Identification and functional analysis of two novel PAX9 mutations.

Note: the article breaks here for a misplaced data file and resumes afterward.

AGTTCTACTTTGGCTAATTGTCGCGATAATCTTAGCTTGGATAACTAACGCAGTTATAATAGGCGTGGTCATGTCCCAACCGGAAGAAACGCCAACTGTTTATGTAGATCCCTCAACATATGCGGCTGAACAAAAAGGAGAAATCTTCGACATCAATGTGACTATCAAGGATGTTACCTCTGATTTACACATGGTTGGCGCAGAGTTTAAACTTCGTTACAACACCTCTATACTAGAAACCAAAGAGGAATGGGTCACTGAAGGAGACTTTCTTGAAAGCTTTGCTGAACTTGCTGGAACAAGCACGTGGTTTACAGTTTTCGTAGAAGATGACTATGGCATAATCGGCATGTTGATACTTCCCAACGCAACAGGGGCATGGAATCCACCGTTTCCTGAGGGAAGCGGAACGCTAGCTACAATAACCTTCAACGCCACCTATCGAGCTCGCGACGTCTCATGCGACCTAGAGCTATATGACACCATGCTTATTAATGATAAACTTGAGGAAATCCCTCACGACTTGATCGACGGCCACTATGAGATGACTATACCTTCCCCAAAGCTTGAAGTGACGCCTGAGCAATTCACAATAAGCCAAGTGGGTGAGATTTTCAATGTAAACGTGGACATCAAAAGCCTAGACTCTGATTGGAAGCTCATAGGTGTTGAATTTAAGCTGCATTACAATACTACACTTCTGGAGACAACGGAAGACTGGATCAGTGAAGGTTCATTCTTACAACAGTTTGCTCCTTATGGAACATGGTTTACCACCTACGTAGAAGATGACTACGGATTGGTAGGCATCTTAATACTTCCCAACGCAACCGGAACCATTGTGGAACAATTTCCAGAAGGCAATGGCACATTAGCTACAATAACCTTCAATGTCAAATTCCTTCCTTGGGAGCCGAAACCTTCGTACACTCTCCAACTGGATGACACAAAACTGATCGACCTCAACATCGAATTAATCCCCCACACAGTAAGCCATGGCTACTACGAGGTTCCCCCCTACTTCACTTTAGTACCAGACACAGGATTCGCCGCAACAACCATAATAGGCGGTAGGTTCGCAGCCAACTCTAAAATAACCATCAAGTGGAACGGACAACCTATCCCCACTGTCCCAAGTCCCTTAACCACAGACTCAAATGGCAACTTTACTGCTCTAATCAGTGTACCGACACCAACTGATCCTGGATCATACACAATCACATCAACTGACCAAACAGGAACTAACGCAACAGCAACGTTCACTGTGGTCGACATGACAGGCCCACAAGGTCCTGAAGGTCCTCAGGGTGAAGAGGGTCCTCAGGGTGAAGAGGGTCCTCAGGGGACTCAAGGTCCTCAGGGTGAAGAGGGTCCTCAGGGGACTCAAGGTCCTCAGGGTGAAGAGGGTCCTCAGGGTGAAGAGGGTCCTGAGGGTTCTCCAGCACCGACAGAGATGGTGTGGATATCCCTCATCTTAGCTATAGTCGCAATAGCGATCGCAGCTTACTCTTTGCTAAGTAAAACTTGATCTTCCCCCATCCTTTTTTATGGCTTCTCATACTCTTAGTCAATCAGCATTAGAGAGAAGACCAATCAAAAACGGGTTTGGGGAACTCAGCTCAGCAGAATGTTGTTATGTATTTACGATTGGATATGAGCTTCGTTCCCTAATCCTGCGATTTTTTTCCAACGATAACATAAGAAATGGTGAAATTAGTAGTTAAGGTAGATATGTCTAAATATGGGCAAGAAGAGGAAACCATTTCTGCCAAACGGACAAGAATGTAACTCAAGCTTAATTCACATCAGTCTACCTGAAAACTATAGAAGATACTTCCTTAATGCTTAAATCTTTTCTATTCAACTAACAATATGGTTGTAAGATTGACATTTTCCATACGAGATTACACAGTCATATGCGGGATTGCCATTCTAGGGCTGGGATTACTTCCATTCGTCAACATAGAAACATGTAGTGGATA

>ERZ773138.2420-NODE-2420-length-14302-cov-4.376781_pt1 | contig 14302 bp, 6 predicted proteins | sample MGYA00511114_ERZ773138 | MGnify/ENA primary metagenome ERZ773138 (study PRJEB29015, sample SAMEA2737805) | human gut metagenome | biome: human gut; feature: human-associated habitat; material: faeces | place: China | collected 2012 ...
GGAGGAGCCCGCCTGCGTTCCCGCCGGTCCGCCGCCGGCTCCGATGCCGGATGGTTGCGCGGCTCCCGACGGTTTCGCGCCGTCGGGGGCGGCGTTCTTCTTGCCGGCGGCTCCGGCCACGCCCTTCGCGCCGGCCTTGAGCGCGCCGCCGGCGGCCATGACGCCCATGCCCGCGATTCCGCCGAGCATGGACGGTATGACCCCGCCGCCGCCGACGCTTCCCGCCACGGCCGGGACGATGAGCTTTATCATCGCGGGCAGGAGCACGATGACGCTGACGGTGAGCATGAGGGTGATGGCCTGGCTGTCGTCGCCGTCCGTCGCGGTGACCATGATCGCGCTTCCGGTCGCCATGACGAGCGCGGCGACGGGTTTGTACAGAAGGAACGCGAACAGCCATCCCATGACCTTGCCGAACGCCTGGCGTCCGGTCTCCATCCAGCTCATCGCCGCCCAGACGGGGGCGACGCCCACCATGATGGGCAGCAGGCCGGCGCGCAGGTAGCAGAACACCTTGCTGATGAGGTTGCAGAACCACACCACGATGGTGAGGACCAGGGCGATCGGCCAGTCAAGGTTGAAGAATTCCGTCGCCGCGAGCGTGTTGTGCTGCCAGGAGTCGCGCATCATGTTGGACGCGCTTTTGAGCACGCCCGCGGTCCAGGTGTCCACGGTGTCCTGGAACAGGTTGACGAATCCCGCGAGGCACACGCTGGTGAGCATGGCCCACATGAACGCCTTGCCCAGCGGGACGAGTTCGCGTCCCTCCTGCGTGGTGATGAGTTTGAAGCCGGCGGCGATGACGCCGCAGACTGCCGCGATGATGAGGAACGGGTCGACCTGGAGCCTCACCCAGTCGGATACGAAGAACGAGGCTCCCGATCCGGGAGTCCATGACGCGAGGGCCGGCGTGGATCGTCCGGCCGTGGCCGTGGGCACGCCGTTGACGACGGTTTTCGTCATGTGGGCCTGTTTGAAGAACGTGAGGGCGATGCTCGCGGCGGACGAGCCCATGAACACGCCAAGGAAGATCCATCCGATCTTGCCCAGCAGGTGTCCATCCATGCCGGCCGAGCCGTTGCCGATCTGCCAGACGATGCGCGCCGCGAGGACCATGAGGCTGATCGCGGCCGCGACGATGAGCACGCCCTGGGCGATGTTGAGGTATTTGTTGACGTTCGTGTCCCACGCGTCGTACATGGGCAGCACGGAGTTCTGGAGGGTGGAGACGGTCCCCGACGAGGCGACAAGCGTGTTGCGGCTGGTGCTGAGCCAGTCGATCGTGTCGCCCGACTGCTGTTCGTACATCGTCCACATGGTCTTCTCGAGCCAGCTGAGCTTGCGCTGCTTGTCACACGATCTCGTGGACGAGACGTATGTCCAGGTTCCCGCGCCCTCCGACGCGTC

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The paired-domain transcription factor PAX9 plays a critical role in tooth development, as heterozygous mutations in PAX9 have been shown to be associated with human tooth agenesis. In this study, we report 2 novel missense mutations, gly6arg (G6R) and ser43lys (S43K), in the paired domain of PAX9 in Chinese patients with varying degrees of nonsyndromic tooth agenesis. Excluding third molars, the individual with the G6R mutation was missing 2 mandibular incisors and a maxillary premolar, while the phenotype of individuals with the S43K mutation consisted of peg-shaped upper lateral incisors and missing molars, premolars and canines. As these 2 mutations occur at highly conserved amino acids in the PAX gene family and between different species, we further analyzed the effects of the mutations on the function of the resulting proteins. Immunofluorescence and immunoblotting studies showed that the mutations did not alter nuclear localization in mammalian cells. Gel shift and super shift assays indicate that both mutant proteins bound DNA at a lower level than the normal protein, with G6R having a greater affinity for DNA than S43K. Likewise, the G6R protein was able to transcriptionally activate a Bmp4 promoter construct to a greater extent than S43K. Our finding that the severity of tooth agenesis in the patients was correlated to the DNA-binding capacity of the mutated PAX9 9proteins supports the hypothesis that DNA binding is responsible for the genetic defect.